Norway goes on oil & gas spree and gives its blessing to projects worth over $18.5 billion
In pursuit of more hydrocarbons to bolster energy security and the country’s economy, the Norwegian Ministry of Petroleum and Energy (MPE) has greenlighted 19 oil and gas projects on the Norwegian continental shelf (NCS) with investments totalling more than NOK 200 billion (over $18.5 billion).
According to the Norwegian authorities, oil demand in the world fell sharply in the first half of 2020, as a result of the pandemic, thus, there was great uncertainty about future developments. Come June 2020, the Storting adopted temporary changes to the Petroleum Tax Act to make it easier for oil companies to carry out planned investments.
As a result, the projects that were adopted in the period 2020-2022 and fall under the temporary tax changes result in total investments of around NOK 440 billion (almost $40.76 billion). The Norwegian Ministry of Petroleum and Energy claims that about 290 billion (nearly $26.9 billion) is expected to be directed at Norwegian actors and the investments are calculated to provide a basis for around 158,000 full-time jobs in the period from 2020 to 2029.
Terje Aasland, Norwegian Minister of Petroleum and Energy, commented: “These are projects that contribute to continued high and stable production from the Norwegian continental shelf, and to employment and value creation for the whole of society. We are further developing the petroleum business so that jobs and large incomes are created for the community.
“The implementation of these projects secures jobs, builds competence and provides a basis for further technology development which will be decisive for the development in other industries such as carbon capture and storage, hydrogen, offshore wind, aquaculture, and minerals.”
Therefore, the Norwegian Ministry of Petroleum and Energy has granted its stamp of approval for 19 oil and gas projects. While those in the North Sea are operated by Aker BP, the projects in the Norwegian Sea are operated by Equinor, Aker BP, Wintershall Dea, and OMV.
“The Yggdrasil project is the largest industrial project the Storting will deal with in this period. The projects generate activity at the shipyards in Egersund, Stavanger, Haugesund, at Stord, in Verdal and in Sandnessjøen, as well as at a number of suppliers and sub-suppliers across the country,” added Aasland.
According to operators, the projects, which have now received the Ministry of Petroleum and Energy’s seal of approval, come with a total investment tag of over NOK 200 billion (more than $18.5 billion). These projects entail new developments, further development of existing fields, and investments in projects for increased extraction at existing fields.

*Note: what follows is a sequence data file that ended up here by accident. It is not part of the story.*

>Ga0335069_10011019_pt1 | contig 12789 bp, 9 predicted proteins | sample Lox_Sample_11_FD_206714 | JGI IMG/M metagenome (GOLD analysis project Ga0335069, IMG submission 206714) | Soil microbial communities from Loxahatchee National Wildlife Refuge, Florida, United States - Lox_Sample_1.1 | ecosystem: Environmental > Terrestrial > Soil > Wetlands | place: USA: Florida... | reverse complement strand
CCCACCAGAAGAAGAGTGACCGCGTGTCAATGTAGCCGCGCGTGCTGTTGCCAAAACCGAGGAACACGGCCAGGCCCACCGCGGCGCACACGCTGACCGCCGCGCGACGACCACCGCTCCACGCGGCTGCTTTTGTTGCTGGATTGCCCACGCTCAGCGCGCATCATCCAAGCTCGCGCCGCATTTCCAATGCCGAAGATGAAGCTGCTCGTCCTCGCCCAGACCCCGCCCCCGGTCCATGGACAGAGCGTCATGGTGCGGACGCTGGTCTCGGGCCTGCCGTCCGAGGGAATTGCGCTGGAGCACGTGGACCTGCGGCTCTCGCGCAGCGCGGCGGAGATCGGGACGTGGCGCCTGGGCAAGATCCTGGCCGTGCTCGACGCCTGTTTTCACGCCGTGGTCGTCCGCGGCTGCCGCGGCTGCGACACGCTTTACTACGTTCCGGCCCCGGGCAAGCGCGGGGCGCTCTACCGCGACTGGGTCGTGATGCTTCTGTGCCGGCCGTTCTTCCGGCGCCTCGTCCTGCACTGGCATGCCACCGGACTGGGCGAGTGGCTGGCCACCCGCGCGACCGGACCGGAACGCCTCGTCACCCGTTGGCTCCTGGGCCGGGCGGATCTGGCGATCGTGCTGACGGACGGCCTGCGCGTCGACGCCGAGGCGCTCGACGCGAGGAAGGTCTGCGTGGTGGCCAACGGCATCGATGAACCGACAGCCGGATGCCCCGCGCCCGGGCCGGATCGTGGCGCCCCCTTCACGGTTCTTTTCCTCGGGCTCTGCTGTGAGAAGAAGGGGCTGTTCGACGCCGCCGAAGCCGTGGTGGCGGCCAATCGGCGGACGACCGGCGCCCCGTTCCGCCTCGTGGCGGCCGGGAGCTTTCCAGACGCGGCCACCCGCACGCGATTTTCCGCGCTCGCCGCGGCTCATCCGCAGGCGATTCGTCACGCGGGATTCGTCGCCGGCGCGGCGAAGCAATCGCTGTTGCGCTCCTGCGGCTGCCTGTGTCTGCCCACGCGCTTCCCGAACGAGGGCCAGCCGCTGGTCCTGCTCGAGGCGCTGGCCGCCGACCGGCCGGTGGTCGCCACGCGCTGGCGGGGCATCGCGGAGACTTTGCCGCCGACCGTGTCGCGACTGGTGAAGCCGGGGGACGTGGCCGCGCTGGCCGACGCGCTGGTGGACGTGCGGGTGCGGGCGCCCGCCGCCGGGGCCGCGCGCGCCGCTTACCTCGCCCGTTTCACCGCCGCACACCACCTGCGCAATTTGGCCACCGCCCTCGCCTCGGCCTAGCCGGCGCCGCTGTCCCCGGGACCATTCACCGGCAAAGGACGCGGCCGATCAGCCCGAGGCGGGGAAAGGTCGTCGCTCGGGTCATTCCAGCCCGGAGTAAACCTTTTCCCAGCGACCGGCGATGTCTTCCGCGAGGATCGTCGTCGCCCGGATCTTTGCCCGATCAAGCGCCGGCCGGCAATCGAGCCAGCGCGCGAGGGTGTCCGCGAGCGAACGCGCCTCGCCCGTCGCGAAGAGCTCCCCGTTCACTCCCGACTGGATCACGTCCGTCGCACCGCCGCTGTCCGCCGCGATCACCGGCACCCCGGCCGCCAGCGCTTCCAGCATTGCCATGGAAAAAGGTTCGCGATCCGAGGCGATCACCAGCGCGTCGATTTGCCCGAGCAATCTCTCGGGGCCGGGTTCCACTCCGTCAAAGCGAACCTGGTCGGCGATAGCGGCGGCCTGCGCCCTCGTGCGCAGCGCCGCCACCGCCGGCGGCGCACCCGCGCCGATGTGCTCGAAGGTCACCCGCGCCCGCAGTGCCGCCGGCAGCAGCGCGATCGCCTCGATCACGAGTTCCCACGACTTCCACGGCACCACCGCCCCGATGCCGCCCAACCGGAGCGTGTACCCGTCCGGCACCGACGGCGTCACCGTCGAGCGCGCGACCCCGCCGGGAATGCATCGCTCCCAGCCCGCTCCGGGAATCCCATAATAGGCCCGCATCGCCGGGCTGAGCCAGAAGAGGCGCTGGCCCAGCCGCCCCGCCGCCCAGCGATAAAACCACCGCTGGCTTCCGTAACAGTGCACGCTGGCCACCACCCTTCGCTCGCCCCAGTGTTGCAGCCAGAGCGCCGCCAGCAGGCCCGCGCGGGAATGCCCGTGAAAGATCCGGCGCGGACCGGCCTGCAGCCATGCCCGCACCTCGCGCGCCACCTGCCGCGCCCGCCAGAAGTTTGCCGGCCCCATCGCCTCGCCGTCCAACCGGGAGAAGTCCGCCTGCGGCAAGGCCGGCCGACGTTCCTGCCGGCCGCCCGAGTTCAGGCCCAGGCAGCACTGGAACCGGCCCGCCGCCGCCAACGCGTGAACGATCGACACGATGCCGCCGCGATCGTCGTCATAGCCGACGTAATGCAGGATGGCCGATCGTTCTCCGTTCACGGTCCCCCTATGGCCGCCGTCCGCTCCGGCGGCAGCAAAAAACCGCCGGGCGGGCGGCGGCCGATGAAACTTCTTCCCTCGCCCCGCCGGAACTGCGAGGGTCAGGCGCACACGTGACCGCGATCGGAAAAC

“The projects are also an important contribution to Europe’s energy security. Norway is the only net exporter of oil and gas in Europe, and by carrying out these projects we ensure new production from the latter half of the 2020s, so that, we can maintain high Norwegian deliveries,” outlined Aasland.
Which North Sea projects have the go-ahead?
Several of Aker BP’s projects have been approved in the North Sea. This includes the Yggdrasil development, which covers a large area consisting of several extraction permits and discoveries located between the Alvheim and Oseberg fields. The development concept consists of an unmanned production platform to the north – Munin, formerly Krafla – a process platform with a well bay area and living quarters – Hugin A, formerly NOA – to the south and a normally unmanned wellhead platform on Frøy – Hugin B – which will be tied back to Hugin A.
The entire Yggdrasil area is expected to be controlled remotely from an onshore integrated interaction centre and control room in Stavanger. This development will be powered from shore, contributing to low emissions of less than 1 kg CO2 per barrel. In addition, a joint pipeline infrastructure is being established for the export of both oil and gas.
The investments in Yggdrasil are estimated at around NOK 115 billion (over $10.6 billion) while recoverable resources are estimated at around 650 million barrels of oil equivalent (boe). The licensees plan to start production in 2027. The employment effects are estimated by the companies at a total of 65,000 man-years over the project’s lifetime. Aker BP’s partners are Equinor and PGNIG.
The next project is Valhall PWP-Fenris, which involves further development of the Valhall area, where a new unmanned platform on the Fenris field will be connected to a new integrated process platform at Valhall. The total investment framework is around NOK 50 billion ($4.6 billion), of which around 65 per cent is expected to be delivered by Norwegian suppliers.
The project’s employment effects are estimated by the companies at 65,000 man-years in the development and operation phase with estimated recoverable resources of 367 million barrels of oil equivalent. The production start-up is slated for the third quarter of 2027. Aker BP’s partners are Pandion and PGNIG.
The last North Sea project on this list is Symra and the Norwegian Ministery of Petroleum and Energy elaborates that the Symraut building is a seabed facility, which will be connected to the Ivar Aasen platform with a further connection to the Edvard Grieg platform. Total investments are estimated at around NOK 9 billion (almost $832 million) with expected production of 48 million boe.
The expected start of production is in 2027 and the employment effects are estimated by the companies at 4,100 man-years. Symra will receive power from shore through the area solution on Utsirahøyden. Aker BP’s partners in this project are Equinor and Sval.
Which Norwegian Sea projects got a thumbs-up?
Multiple oil and gas projects in the Norwegian Sea have now been approved. Among these is Equinor’s Irpa gas discovery, which is planned to be developed with a subsea facility that will be connected to the Aasta Hansteen platform. The expected recoverable resources are estimated at around 125 million barrels of oil equivalent, of which 98 per cent is gas.